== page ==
For some time, the condition of New York City’s public housing has been nothing short of horrendous. Issues with refuse disposal, rodent infestation, mold, lead paint, and unreliable heat and electricity are well documented, as are the amateurish efforts made by the New York City Housing Authority (NYCHA) to trick federal inspectors by hiding some of the problems.
Within the past year, Secretary of Housing and Urban Development (HUD) Ben Carson has visited New York City multiple times to pressure the City to take action. On January 31, 2019, Secretary Carson entered into an agreement with New York City Mayor Bill de Blasio on the specific steps to be taken to rectify the situation. Unfortunately, according to TheCity.nyc, the Housing Authority is up to some of its old tricks. TheCity.nyc reports that the Housing Authority has recently “suspended three employees for submitting deceptive documentation during HUD inspections.” What kind of “deceptive documentation,” pray tell? “Deceptive documentation” indicating that “‘exigent health and safety deficiencies’” had been corrected when they really hadn’t. The suspended employees will now “enter a hearing process that could take months.”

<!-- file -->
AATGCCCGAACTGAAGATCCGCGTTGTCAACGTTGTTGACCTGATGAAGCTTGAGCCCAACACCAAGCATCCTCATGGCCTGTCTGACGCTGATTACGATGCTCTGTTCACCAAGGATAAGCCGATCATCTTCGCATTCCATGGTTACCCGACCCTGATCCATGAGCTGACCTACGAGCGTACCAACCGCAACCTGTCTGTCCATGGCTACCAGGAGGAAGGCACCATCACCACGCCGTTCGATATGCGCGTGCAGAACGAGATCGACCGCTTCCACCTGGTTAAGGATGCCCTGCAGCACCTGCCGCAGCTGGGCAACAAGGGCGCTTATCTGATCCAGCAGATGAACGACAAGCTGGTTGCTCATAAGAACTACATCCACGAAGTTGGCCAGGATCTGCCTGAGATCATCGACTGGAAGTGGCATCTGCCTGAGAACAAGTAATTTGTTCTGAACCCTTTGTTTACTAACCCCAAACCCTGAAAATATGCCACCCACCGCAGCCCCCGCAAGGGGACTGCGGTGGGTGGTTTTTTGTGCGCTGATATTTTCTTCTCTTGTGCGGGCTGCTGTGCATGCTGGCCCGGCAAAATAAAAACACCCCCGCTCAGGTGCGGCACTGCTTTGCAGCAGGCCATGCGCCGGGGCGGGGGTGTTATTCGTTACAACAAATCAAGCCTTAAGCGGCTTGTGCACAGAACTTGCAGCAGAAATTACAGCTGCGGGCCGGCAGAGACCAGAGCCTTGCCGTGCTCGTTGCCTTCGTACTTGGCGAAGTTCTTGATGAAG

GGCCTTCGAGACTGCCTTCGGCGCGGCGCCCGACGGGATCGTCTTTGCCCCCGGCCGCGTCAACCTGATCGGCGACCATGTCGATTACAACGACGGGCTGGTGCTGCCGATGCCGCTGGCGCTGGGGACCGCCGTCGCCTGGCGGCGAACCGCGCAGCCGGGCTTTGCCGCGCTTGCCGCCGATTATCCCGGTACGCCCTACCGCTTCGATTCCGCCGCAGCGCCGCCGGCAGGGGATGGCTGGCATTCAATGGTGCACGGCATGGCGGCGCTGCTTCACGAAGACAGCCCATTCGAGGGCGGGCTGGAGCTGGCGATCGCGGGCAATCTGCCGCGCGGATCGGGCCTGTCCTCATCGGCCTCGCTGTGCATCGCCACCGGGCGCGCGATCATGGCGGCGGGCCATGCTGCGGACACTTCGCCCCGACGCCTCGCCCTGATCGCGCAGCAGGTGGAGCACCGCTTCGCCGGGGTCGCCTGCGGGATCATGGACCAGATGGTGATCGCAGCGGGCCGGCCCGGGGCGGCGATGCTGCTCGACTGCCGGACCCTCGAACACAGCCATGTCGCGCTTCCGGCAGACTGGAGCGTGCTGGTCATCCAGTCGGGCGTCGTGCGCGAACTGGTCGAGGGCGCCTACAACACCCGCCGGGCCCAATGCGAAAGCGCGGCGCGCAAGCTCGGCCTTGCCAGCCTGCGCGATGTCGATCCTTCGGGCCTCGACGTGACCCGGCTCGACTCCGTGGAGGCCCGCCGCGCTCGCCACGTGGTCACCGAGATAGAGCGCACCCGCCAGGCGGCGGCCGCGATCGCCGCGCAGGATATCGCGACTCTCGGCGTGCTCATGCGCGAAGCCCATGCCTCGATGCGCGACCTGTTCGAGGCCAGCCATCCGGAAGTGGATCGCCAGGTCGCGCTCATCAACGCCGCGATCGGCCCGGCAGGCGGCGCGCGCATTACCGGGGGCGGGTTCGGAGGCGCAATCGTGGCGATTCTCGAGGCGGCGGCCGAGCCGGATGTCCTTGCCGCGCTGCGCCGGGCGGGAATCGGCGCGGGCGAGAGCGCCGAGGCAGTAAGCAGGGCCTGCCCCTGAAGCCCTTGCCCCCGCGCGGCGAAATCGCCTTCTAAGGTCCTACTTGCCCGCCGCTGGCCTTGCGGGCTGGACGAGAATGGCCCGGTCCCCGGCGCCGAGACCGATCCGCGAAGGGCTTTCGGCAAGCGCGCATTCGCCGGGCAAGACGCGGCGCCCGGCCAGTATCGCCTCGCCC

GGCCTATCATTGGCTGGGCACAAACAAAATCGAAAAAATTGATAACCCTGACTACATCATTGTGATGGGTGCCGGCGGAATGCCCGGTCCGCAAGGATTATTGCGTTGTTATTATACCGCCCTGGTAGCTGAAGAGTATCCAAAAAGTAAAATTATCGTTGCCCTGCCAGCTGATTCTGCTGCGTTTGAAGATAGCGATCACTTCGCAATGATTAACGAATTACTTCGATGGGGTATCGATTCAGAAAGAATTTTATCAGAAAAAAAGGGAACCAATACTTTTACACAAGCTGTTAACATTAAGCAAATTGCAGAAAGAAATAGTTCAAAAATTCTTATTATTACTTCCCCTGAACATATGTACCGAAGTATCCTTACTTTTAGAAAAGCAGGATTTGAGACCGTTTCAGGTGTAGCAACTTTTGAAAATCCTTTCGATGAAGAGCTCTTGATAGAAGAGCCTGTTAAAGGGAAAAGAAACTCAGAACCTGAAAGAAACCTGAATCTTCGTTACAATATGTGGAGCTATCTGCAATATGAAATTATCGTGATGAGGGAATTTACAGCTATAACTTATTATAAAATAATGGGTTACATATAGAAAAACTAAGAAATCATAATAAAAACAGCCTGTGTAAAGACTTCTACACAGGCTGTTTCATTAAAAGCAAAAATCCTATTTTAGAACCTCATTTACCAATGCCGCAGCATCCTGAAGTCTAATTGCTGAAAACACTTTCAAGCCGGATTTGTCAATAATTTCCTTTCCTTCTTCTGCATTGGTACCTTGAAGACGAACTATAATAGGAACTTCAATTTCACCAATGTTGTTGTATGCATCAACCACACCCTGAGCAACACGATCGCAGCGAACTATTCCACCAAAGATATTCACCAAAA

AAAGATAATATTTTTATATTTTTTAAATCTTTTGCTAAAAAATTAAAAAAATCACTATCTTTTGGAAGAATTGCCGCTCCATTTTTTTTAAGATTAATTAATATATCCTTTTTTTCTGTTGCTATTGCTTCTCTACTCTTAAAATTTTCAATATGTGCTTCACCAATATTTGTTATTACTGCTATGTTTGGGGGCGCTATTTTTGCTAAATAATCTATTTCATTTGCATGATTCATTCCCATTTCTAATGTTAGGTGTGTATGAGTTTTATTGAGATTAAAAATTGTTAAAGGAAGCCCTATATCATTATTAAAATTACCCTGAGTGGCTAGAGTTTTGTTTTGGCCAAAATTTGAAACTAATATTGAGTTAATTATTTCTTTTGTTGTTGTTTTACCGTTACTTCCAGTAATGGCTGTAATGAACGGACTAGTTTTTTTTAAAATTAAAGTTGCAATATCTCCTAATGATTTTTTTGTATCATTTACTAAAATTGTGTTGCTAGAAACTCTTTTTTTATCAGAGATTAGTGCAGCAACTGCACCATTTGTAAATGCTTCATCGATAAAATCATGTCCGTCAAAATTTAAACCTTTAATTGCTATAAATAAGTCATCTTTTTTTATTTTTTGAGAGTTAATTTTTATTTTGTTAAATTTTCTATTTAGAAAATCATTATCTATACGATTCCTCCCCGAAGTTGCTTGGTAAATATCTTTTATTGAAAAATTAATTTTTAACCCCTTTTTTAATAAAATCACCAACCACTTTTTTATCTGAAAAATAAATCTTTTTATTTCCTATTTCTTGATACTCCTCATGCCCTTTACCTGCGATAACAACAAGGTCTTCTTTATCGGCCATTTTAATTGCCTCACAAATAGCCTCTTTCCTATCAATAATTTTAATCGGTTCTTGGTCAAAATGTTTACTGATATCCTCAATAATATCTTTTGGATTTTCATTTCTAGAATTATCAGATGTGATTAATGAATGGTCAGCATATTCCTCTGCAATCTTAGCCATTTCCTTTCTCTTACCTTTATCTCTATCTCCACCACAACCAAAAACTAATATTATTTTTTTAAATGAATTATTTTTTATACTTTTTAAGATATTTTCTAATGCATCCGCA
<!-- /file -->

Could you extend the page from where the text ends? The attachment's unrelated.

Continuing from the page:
TheCity.nyc reports that the federal monitor of the Housing Authority is implementing new procedures and employee training to prevent similar problems in the future. The Housing Authority asserts that the new plan “‘perpetuates a cultural change that will involve ongoing training, communications, monitoring, and accountability to ensure [that] change takes root across the agency.’”
At New Yorkers for Constitutional Freedoms, we’re not buying this. If Housing Authority employees are dishonest enough to lie to the federal government, no amount of training will get them to be truthful. Integrity is not a matter of employee training. Furthermore, any “cultural change” that “takes root across the agency” will have to come from the top. Mayor de Blasio can start instilling that cultural change by firing the employees who lied to cover up the squalid conditions at NYCHA facilities. Then, he should focus on actually fixing the problems in New York’s public housing projects instead of just talking about them. No New Yorkers should live without heat, and no New Yorkers should have rats in their kitchens.